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In order to teach and learn crystallography at the high school level, one must have a basic understanding in three broad areas.  These important areas are x-ray diffraction, Bragg's law, and crystal structure.  Although each can be incredibly complex, the purpose of this site is to provide a general conceptual overview that can be used as a foundation for understanding the fundamental basis of crystallography in a qualitative way.

X-Ray Diffraction

  • Describing the interaction of x-rays with objects and small openings

X-rays, like other forms of electromagnetic radiation, exhibit unique behavior when exposed to objects and small openings.  When exposed to objects, waves generally bend around them and reform in a constructive and destructive fashion.  Similarly, when waves encounter narrow openings, they widen to produce similar results.  Before the work of Max von Laue, scientists had not witnessed this behavior or confirmed the wave-nature of x-rays.  Von Laue won the Nobel Prize in 1915 for hypothesizing and proving that a crystal lattice could serve as a diffraction grating that would reveal this type of wave-behavior in x-rays.  The image below, posted on Wikipedia by Dick Lyon, illustrates wave diffraction through a slit:

Through the work of Huygens and others, waves are viewed as the summation of new disturbances that are radiating from each point on the wavefront.  This idea is referred to as Huygen's principle.  The University of Cambridge has developed an applet that explains the principle well.  Below is an image of the applet.  Clicking on the image will transfer you to the Cambridge site.

When x-rays come in contact with atoms in a crystal lattice, they diffract and form wavelets much like in the image of the applet above.  Crystallographers are most concerned with the interference that occurs between wavelets that radiate from specific points within the crystal.  Wavelets that are out of phase cancel each other out when they interfere destructively.  Wavelets that are in phase combine constructively and may go on to be detected by the diffractometer.  The image below, posted on Wikipedia by Arne Nordmann, is an illustration of the interference that would be expected when x-rays pass through multiple slits.  This would be similar to x-rays traveling through a plane of crystals.  However, since this image is only one line of "atoms" in two dimensions, it is a gross over-simplification of how x-rays travel through a crystal.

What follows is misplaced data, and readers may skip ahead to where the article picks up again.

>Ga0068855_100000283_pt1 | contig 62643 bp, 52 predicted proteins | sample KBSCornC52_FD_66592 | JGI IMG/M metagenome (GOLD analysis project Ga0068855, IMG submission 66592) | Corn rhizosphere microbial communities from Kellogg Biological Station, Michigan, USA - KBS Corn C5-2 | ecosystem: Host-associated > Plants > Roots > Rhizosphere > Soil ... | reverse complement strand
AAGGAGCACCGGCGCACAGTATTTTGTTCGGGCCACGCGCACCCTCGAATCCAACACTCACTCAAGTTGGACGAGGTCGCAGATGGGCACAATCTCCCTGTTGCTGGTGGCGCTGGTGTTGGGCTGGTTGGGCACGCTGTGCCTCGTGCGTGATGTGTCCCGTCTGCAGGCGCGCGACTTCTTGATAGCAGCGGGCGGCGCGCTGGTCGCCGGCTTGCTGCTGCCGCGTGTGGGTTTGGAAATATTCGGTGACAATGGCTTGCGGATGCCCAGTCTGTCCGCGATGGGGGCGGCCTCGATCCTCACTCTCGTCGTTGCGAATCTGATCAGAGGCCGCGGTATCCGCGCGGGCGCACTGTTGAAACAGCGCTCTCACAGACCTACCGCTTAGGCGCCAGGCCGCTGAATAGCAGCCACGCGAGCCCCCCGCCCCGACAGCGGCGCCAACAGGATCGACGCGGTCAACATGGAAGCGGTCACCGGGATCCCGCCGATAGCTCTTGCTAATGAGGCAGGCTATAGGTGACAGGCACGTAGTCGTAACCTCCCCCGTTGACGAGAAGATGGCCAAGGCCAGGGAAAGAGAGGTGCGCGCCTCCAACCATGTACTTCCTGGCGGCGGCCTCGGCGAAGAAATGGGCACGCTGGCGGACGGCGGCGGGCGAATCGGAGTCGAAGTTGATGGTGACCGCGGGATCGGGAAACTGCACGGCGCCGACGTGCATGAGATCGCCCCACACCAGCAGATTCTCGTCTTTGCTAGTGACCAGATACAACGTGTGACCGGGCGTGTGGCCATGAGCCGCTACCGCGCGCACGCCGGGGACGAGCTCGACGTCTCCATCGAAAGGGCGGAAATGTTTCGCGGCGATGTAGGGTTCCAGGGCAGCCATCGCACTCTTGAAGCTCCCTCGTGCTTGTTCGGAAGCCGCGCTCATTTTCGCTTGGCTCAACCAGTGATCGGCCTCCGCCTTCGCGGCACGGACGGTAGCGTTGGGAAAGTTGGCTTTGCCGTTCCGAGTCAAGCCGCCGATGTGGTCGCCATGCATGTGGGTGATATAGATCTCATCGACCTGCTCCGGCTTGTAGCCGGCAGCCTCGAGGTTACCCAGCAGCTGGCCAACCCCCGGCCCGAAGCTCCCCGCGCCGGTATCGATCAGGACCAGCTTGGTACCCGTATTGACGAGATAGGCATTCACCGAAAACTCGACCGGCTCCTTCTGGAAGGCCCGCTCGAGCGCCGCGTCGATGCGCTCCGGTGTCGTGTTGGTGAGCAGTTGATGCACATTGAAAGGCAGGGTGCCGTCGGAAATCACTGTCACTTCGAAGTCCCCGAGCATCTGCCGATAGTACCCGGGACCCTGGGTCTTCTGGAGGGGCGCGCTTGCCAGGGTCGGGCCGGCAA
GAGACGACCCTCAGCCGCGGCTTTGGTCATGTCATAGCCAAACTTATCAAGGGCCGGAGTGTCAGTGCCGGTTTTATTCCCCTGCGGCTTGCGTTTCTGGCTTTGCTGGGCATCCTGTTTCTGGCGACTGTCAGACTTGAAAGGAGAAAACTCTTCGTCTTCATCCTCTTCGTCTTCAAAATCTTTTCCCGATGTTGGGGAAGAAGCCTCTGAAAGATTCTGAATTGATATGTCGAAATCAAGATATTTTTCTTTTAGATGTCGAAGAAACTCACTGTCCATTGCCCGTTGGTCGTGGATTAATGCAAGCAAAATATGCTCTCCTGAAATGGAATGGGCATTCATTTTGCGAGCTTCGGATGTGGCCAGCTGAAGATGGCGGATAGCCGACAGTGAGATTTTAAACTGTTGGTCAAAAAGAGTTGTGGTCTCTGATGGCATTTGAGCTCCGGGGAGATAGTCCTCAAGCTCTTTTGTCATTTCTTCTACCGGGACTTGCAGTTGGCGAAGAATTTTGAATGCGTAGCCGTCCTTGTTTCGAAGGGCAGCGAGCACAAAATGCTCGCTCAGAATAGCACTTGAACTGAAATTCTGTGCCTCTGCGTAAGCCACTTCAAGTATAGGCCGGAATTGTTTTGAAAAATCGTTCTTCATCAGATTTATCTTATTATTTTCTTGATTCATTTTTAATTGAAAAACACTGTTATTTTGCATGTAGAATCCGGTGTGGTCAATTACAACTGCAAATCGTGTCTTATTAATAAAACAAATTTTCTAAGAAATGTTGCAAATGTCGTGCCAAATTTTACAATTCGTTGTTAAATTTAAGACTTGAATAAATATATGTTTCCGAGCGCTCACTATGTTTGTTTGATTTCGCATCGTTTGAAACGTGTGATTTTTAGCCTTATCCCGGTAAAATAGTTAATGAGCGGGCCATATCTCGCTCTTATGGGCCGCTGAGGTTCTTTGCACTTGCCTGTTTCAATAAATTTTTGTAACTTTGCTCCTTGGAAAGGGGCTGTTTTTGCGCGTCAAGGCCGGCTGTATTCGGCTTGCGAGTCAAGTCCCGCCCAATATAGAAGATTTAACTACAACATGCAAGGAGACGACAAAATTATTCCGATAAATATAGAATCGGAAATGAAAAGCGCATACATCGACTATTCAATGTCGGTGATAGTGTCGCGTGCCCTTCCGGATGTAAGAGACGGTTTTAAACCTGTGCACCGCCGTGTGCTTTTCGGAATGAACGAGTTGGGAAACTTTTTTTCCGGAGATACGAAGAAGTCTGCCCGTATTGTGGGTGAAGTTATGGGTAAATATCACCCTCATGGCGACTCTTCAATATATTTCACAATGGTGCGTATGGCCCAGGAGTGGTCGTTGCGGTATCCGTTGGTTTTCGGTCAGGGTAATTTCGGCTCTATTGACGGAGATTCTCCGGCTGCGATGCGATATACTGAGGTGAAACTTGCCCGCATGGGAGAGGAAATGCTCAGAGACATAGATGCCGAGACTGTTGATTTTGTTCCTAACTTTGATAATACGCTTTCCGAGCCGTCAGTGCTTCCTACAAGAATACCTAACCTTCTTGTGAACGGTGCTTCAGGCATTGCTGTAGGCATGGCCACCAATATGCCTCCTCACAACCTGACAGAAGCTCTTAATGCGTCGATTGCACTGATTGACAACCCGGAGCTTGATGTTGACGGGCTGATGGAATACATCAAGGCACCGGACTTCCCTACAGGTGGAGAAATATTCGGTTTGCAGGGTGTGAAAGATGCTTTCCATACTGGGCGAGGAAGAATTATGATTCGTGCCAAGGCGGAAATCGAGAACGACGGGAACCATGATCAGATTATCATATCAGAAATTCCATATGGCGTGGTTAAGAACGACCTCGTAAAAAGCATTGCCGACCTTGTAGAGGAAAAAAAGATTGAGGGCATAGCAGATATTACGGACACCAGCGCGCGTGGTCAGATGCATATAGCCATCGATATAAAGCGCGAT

Bragg's Law

  • Using mathematics to make connections between diffraction patterns and crystal structure

William Henry Bragg and William Lawrence Bragg, the father and son team, shared the Nobel Prize in Physics in 1915 for "their services in the analysis of crystal structure by means of x-rays."  Although the elder Bragg, W.H., is credited with inventing the x-ray spectrometer, his son is largely credited with the development of the theoretical and math-based portions of their work.  W.L. developed an equation that allows crystallographers to relate the distance between planes in a crystal lattice to the wavelength of the incoming x-ray radiation if the angle of incidence and reflection are equal and known.  The following diagram is from an Online X-Ray Course developed by Dr. Pat Carroll, director of the University of Pennsylvania's X-Ray Crystallography Facility: